The stakes are high in Berlin if you’re looking for a good time. It’s death or glory. You might stumble into transcendent communion with a group of strangers in a warehouse somewhere; you might just as easily stumble into a plague of self-doubt and misdirected recriminations. If you want to play, you also have to accept getting played — by the music and by the heroically cynical door policies.

At a good club everyone is the front person, and no one is the front person. Right at the moment you feel like you’re at the centre of the universe, you suddenly disappear. Through this barely human machine music, social atomisation is inverted, or repurposed, made good somehow. In Berlin, clubs aren’t just places you go to get out of your box — they’re like extra-moral zones where nature’s lack of design is put on trial. It’s fun, but it can also be kind of like graft. Taken too seriously, does pleasure become work? Nowhere is this question more pertinent than at Berghain.

“At a good club everyone is the front person, and no one is the front person.”

To an extent, Berghain paints its self-portrait in the misery of its rejects, its mythos carved in a never-ending succession of random refusals. The door policy — much like the music played within — is an ode to ephemerality. It is EasyJet-set-proof. You never know when or if you’re ever going to set foot in the place again. The club, an isolating concrete monolith, looms over a stretch of wasteland shrouded in an aura of regal indifference. Its only code of conduct: hard glamour.

I’ve seen people turned away from Berghain who looked like they were born there, head to toe in tattoos, leather and Balenciaga, people who had just queued for three hours. Certitude is passé. The sovereignty of the club precludes all solidarity. It’s easier to think of the place as a kind of tyrannical decades-long immersive art experiment than a night spot. Once beyond the gauntlet, you’re met with a sense of “anything goes” that exists nowhere else on earth. You are met with perfectly tuned German chaos.

The door staff all but extinguished my “youth” on a Sunday afternoon at the tail end of the summer of 2022. A fifth rejection in a row all but broke my heart. It’d been 10 years since my one and only visit. All I’d wanted was for them to turn me into a techno androgyne again: an android allergic to anxiety, a machine that can process nothing save raw enthusiasm. I had it on good authority that my music was being played inside and had gone down well with a few of the residents there. My geisha-gimp alter ego was welcome; I was excluded.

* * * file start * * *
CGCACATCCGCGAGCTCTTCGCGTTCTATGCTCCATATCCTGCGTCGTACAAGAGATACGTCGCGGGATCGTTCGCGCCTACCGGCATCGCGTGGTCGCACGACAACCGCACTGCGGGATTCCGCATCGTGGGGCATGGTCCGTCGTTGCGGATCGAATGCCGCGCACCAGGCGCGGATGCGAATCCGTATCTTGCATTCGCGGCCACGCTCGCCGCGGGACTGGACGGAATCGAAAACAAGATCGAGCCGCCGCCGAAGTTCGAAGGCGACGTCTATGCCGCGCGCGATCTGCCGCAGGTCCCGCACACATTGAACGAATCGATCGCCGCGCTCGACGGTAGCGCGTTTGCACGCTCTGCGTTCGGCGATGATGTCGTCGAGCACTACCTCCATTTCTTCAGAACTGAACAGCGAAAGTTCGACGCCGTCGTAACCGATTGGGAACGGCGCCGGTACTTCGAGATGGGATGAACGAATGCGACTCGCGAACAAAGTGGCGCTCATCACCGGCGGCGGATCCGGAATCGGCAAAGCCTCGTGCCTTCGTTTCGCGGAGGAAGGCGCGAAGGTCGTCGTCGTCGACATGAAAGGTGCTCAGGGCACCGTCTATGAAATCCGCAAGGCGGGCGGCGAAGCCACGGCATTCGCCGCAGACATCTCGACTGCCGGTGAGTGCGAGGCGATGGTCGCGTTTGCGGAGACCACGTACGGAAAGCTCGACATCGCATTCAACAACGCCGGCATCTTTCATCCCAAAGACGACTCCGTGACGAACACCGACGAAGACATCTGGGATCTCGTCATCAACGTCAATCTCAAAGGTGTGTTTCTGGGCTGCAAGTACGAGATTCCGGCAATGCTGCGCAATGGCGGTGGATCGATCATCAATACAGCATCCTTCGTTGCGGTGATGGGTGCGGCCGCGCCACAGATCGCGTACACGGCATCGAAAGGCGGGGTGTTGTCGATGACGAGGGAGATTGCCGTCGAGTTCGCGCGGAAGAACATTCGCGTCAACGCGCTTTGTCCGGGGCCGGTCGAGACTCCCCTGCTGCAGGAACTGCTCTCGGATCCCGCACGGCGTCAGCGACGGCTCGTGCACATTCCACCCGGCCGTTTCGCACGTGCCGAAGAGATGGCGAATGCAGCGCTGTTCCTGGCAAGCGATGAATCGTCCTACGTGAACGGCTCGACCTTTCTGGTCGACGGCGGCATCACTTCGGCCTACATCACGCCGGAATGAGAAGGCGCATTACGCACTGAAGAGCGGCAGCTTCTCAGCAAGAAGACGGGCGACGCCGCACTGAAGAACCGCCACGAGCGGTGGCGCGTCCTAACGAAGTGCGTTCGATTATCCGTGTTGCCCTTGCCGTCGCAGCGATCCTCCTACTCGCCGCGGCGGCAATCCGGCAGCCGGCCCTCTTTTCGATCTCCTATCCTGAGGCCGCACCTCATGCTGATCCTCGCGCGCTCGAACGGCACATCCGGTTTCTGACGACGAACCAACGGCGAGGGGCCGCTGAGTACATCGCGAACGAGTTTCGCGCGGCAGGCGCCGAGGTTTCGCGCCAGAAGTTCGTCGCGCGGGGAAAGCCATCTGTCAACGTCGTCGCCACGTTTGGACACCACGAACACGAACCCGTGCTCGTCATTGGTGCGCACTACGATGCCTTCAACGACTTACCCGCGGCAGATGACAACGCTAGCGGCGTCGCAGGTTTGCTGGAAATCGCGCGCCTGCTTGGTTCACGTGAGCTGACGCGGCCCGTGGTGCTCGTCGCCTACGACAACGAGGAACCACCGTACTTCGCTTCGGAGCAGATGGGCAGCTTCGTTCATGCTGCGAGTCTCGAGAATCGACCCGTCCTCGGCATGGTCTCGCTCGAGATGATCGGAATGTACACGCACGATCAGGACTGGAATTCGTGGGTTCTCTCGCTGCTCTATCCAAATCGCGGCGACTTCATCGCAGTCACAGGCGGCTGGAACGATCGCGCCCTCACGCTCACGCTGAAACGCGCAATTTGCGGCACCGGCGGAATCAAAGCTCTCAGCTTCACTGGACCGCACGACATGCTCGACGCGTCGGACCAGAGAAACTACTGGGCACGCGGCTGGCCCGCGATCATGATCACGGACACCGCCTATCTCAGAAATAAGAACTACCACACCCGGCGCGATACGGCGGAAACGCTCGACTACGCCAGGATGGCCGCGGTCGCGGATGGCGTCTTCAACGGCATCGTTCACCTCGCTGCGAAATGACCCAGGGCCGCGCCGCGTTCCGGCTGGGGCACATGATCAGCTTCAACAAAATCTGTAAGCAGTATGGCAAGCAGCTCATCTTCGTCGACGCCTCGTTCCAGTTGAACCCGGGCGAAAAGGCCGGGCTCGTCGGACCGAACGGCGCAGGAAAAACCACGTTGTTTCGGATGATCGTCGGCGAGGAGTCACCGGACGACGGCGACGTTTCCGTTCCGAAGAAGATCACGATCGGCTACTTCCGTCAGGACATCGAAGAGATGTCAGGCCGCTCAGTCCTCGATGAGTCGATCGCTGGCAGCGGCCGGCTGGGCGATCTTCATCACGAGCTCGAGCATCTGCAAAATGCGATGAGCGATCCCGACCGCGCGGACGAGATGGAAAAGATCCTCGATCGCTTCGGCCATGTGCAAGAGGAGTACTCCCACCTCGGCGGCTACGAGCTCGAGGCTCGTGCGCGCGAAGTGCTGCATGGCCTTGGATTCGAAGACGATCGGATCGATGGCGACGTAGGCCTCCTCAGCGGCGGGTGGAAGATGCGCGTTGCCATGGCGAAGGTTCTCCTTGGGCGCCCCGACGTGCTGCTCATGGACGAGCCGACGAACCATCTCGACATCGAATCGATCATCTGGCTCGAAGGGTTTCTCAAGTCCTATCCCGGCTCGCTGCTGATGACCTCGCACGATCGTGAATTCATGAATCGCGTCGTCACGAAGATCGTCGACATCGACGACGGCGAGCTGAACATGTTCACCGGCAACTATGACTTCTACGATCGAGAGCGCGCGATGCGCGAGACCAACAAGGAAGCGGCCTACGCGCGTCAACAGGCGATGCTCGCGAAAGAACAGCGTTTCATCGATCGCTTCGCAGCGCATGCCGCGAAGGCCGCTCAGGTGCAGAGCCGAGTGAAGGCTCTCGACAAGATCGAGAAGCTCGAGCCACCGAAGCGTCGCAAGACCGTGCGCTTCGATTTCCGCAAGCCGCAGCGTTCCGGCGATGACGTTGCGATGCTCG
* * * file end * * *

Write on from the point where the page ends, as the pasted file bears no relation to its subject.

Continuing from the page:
But then, a year and half later, my band was booked to play the club’s 19th birthday party. This booking became the end point of my imagination: the title fight on the horizon. After this gig, I could retire or die or start writing pompous essays full-time. The gig meant closing the loop and paying my dues. Since my only visit, I would forever try to find my way back to a Berghain state of mind while up on stage. But things weren’t nearly filthy enough in the world of London indie.

I wanted to pay my dues, but of course, I also wanted vengeance. They had cast me aside with barely a shrug time and time again. They’d briefly pitted me against my dear friend Rob, whose resemblance to a demonic Phillip Schofield I blamed entirely for the mass rejection. They had taken a part of my dignity, and sent me back to London pregnant with shadow and self-doubt. I loved them; I had no choice but to love them. But now, it was their turn to love me. Sprawled semi-spread eagle across a monitor, wearing nothing save a half a tub of Vaseline, with one hand wrapped around a microphone, the other searching my own cavity, I think I won that love. I emptied myself entirely.